Published online by Cambridge University Press: 05 June 2012
‘Representation’ is perhaps the single most fraught and contentious term within postcolonial studies. ‘Who is speaking?’ ‘Of and for whom?’ ‘How, where, and to what ends?’ ‘On what authority?’ ‘In which languages?’ ‘Through means of which concepts and categories?’ ‘On the basis of which problematics and epistemological assumptions?’ Like all revisionist modes of knowledge production, postcolonial studies has been centrally concerned with questions like this from the outset. It would not be too much to suggest, in fact, that one defining gesture of scholarship in the field has consisted precisely in its critique of a specific set of representations – those famously addressed by Edward Said under the rubric of ‘Orientalism’. Building upon Said's canonical formulation, scholars working in postcolonial studies have produced a considerable amount of valuable work over the past thirty-odd years on ‘western’ conceptions of the ‘non-West’, in which they have been concerned to demonstrate not only the falsity or inaccuracy of these conceptions but also their systematicity and their capacity to ground, engender, or constitute social practices, policies, and institutions.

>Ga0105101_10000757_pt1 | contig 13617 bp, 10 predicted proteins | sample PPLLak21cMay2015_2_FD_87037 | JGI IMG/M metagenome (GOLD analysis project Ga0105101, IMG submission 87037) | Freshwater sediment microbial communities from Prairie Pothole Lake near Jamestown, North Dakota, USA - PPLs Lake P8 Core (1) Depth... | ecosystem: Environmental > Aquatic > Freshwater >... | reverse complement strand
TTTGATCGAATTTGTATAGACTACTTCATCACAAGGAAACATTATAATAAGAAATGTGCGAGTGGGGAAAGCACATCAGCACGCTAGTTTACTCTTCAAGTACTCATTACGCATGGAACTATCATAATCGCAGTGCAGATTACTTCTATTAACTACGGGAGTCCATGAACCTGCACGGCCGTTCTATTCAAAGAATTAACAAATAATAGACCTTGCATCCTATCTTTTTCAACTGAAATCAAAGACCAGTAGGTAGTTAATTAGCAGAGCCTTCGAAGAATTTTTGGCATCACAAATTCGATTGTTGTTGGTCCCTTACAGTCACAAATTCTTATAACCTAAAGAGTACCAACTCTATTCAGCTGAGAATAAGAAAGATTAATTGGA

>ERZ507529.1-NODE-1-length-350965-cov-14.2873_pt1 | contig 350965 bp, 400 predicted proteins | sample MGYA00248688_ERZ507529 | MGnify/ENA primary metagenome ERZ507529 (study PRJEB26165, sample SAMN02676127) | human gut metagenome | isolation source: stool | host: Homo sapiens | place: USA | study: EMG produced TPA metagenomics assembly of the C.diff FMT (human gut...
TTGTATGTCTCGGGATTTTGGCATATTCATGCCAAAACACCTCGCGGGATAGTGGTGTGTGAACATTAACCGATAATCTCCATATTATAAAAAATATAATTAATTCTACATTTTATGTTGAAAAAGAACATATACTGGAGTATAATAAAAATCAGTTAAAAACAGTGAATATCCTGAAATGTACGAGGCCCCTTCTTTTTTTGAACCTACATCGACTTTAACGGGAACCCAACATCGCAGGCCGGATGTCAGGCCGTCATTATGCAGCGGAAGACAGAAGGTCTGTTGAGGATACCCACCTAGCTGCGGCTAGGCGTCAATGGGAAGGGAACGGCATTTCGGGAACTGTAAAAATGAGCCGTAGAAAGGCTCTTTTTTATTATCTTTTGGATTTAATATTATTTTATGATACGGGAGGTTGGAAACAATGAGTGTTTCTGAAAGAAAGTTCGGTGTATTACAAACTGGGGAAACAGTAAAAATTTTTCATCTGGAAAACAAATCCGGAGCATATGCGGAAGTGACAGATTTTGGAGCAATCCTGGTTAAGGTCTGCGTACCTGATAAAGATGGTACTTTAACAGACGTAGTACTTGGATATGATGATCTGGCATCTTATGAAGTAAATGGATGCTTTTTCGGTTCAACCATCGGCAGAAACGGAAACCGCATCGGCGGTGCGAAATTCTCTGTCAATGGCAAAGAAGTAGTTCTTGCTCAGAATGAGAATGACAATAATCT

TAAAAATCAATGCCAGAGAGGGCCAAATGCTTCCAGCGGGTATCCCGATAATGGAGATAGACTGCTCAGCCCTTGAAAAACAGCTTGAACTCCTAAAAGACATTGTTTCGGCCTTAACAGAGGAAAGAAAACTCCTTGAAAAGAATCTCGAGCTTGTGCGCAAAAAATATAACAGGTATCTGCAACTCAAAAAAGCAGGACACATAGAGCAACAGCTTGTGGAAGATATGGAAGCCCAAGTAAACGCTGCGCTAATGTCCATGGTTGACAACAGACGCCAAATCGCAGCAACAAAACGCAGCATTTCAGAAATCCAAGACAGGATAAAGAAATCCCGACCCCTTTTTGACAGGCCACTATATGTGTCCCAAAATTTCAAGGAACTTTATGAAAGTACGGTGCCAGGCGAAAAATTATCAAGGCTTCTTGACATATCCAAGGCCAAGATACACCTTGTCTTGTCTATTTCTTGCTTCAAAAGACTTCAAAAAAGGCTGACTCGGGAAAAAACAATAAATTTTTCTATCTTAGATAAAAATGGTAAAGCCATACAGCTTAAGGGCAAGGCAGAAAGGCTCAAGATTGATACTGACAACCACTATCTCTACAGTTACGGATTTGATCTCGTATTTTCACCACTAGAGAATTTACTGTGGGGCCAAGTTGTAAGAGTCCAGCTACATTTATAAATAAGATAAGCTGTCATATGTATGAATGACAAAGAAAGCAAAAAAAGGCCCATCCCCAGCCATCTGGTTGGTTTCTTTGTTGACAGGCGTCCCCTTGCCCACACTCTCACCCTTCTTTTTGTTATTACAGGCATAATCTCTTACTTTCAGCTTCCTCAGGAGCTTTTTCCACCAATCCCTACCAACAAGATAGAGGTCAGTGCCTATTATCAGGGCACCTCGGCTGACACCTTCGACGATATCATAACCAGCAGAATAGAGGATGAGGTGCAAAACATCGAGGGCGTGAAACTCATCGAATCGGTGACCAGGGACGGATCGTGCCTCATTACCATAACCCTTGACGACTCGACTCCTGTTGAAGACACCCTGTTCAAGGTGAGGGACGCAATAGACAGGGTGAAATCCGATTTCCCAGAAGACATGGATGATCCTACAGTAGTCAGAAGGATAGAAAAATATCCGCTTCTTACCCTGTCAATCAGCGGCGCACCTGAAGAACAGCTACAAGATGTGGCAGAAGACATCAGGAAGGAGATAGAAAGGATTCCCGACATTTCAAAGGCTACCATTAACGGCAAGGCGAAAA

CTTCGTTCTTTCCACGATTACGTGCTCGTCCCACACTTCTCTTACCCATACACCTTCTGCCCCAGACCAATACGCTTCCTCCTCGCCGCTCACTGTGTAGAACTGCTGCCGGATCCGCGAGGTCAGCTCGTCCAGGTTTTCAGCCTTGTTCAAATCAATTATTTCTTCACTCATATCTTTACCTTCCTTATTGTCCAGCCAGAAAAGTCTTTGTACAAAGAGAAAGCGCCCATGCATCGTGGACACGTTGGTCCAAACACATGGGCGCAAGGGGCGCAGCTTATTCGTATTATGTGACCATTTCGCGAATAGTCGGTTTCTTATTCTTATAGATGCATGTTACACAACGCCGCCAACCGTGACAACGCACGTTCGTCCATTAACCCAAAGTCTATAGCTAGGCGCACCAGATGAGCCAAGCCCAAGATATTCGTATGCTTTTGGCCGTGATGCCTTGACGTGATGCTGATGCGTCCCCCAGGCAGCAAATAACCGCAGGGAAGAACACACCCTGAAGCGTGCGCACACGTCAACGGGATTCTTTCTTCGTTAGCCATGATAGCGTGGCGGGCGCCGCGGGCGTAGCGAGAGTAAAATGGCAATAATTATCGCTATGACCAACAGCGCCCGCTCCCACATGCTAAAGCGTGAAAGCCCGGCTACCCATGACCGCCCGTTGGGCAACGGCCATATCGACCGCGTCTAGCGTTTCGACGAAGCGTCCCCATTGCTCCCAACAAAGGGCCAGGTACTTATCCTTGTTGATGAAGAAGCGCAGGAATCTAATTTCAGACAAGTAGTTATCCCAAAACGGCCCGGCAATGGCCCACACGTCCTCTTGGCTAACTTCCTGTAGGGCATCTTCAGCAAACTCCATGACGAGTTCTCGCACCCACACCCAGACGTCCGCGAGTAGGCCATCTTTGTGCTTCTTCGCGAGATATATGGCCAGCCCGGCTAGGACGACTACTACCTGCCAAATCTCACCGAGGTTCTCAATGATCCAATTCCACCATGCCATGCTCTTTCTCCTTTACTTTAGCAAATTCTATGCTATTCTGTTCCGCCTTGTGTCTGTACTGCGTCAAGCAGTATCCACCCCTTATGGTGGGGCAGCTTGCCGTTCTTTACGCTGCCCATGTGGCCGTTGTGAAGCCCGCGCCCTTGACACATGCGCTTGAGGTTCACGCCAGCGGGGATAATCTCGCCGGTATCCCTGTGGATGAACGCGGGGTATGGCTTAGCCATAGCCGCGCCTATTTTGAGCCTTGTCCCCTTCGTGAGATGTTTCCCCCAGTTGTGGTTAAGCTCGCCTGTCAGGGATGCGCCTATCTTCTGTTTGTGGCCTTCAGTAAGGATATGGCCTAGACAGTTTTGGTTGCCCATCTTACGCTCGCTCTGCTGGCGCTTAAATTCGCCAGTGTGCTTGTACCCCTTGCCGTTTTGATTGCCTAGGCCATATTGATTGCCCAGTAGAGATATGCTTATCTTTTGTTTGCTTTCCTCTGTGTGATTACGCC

There is, of course, no single theory of representation in postcolonial studies. However, I want to suggest that while the issue has been broached and thought about in a variety of different ways by different theorists, it has been somewhat fetishised in the scholarship. There has been a great deal of formidable philosophising, which has led to the elaboration of some rather grand and categorical propositions.